I remember the colour of forget-me-not is light blue

I don't remember what the rest of the book is about (except for that dig at a passage from William Gass On Being Blue which forces me back to re-reading the book which is now a foggy mass in my memory as faded as the spine of the book).

156. "Why is the sky blue?" — A fair enough question, and one I have learned the answer to several times. Yet every time I try to explain it to someone or remember it to myself, it eludes me. Now I like to remember the question alone, as it remains me that my mind is essentially a sieve, that I am mortal.
Maggie Nelson Bluets

But that passage about the Gass passage, comes back to the fore. It has caught the attention of a number of reviewers including Jocelyn Parr in Brick 94
A critical examination of Nelson’s irreverence reveals how her writing heralds a new kind of order. Just as we’ve not heard enough about the female gaze, we’ve heard too much about the male gaze and all the ways that it disciplines the female body. Nelson establishes the new order by taking down the old one. William Gass, an icon of sexual freedom, writes that readers who want to see under the skirt will only be disappointed:
“What good is my peek at her pubic hair if I must also see the red lines made by her panties, the pimples on her rump, broken veins like the print of a lavender thumb, the stepped-on look of a day’s-end muff ? I’ve that at home.”
In a delicious about-face, Nelson accuses Gass (of all people!) of puritanism: “This is puritanism, not eros,” she says, thereby founding her own moral order (Puritanism is bad! Eros is good!). She defies Gass, the glossy magazines, and anything that would do less than celebrate the female body in all its ways:
For my part I have no interest in catching a glimpse of or offering you an unblemished ass or an airbrushed cunt. I am interested in having three orifices stuffed full of thick, veiny cock in the most unforgiving of poses and light.
Nelson knows that the gaze is a position of power, and she wants women to adopt it. Women should have the right to look at what they want, and they should have the right to be seen as they are. Earlier, I said Nelson’s writing is political. I should have said it is feminist.
Oddly, Nelson declares in the context of distancing herself from Gass "I will not choose between the blue things of the world and the words that say them."

Well, neither does William Gass. The passage from which Nelson excises the voyeuristic moment is to be found in section IV of On Being Blue. It opens with a thought experiment of being in the possession of Gyges's ring which imparts invisibility. It spies upon the neighbours unloading groceries; describes at length the depictions in the pattern of blue willow china; in contemplating the non-quarrelling pair there is a digression about being scorched by a blue flame whose burning ends with the remark that "My emotions may be mistaken sometimes, but each is the integration of a very complex and continually changing set of relations only temporarily stabilized this time in a blinding run of tears." There follow thoughts on the logical layers of emotion before the text turns again to view the woman at the sink preparing salad. Many more paragraphs about the nature of fiction ("The push toward blue in fiction has persisted from the beginning.") And then we get the passage that generated Nelson's scrutiny … and its continuation.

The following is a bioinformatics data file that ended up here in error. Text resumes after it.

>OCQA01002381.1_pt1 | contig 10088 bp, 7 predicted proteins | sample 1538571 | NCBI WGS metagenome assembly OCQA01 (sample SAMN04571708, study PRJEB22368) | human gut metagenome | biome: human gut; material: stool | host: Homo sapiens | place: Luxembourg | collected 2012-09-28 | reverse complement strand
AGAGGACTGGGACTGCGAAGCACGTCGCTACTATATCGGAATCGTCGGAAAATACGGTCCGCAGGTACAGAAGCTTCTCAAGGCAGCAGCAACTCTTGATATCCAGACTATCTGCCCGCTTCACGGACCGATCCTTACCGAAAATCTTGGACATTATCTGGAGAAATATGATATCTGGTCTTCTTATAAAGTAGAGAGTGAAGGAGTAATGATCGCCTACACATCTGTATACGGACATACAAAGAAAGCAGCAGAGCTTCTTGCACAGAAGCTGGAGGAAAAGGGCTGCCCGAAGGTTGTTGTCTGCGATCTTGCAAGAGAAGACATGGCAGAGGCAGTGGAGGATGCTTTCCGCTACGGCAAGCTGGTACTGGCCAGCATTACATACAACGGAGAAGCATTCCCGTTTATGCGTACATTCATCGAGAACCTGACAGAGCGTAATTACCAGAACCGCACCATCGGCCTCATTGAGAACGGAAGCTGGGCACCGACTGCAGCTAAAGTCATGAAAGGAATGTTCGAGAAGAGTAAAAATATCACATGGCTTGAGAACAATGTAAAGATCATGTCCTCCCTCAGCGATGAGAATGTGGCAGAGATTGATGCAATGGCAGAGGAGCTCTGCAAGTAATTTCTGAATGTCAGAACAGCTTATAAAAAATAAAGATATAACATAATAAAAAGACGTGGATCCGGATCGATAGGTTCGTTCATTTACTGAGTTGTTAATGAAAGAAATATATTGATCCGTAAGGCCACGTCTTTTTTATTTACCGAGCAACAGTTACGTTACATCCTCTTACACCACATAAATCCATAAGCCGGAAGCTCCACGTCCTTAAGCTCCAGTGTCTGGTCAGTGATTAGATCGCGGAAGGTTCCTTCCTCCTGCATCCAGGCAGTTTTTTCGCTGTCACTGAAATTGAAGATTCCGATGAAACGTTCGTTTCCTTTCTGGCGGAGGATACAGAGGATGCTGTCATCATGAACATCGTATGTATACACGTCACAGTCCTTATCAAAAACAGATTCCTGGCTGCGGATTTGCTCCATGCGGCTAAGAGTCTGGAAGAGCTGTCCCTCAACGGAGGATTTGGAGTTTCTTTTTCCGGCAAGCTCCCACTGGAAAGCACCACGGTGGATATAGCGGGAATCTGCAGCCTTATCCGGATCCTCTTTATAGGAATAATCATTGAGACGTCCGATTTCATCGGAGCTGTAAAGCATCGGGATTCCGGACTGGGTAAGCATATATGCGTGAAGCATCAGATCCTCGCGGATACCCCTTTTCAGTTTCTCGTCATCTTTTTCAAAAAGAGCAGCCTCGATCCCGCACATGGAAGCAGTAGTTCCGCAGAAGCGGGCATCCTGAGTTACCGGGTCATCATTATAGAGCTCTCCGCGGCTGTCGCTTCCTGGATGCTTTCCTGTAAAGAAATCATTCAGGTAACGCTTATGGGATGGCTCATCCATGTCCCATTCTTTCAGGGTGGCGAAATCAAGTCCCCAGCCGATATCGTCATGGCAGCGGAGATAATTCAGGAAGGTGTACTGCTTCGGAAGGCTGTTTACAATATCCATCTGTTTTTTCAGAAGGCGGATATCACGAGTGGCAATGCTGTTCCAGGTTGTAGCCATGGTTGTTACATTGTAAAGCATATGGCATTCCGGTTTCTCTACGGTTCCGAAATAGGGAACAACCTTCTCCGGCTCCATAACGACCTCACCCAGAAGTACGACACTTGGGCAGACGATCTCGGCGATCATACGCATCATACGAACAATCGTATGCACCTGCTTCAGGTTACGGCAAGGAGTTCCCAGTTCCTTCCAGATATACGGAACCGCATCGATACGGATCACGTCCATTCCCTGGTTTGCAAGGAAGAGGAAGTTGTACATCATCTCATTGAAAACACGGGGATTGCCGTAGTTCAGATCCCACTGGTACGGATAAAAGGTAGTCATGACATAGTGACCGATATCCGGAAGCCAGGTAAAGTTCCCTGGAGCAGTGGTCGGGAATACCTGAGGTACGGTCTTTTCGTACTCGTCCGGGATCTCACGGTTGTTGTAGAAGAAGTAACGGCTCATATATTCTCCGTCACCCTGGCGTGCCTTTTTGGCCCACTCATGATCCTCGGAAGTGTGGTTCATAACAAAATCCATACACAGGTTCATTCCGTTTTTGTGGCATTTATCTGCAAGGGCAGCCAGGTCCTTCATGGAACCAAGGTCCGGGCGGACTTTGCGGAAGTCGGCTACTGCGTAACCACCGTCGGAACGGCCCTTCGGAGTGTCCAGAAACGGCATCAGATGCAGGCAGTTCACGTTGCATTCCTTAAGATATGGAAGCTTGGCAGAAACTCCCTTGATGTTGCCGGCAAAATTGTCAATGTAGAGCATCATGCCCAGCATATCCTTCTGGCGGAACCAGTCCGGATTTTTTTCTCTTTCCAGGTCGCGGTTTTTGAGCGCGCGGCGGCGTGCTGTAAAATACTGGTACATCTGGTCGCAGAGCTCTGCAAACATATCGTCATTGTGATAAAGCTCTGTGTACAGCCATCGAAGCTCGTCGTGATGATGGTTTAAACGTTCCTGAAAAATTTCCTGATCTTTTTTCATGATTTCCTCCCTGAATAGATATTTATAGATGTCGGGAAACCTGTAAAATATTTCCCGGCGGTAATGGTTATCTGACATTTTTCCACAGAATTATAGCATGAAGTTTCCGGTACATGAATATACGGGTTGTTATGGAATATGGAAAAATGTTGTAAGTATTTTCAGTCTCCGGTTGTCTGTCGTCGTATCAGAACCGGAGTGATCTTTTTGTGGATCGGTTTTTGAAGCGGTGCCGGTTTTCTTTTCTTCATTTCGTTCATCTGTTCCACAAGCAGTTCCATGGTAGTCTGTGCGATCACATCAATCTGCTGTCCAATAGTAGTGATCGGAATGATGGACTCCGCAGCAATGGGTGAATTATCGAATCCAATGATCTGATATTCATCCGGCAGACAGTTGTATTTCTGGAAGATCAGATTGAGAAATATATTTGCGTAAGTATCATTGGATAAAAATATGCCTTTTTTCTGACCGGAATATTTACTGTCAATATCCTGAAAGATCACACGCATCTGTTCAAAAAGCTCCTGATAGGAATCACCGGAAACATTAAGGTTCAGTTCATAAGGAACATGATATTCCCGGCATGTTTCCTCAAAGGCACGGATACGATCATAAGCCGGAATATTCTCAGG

I've that at home. No. Vishnu is blue in all his depictions. Lord Krishna too. Yes. the blue we bathe in is the blue we breathe. The blue we breathe, I fear, is what we want from life and only find in fiction. For the voyeur, fiction is what's called going all the way.


Thus between the aesthetically irrelevant demands of the reader and the aesthetically crippling personal worries of the writer, sexuality reaches literature as an idée fixe, an artifically [sic] sweetened distortion or an outright lie, while the literature itself leaks quality like a ruptured pipe.
What is perhaps more intriguing is how the context of the "peek at her pubic" is set up by Gass as impatience with the long stretches of time where nothing happens. (Hyperrealism is here the target.)
Impatient, we can't wait for nature to take its course. When we take our textual tour through the slums, we want crime, violence, starvation, disease, not hours of just sitting around. We want the world to be the world we read about in the papers: all news. What good is my ring if the couple I am using it to spy on make love in darkness once a month, and then are quick, inept, and silent? Better rob banks. The money is always there. What good is my peek at her pubic hair if […]
If Gass cavils agains the longeurs, Nelson is too quick to promote hard core, hard core simplicity.

And so for day 1561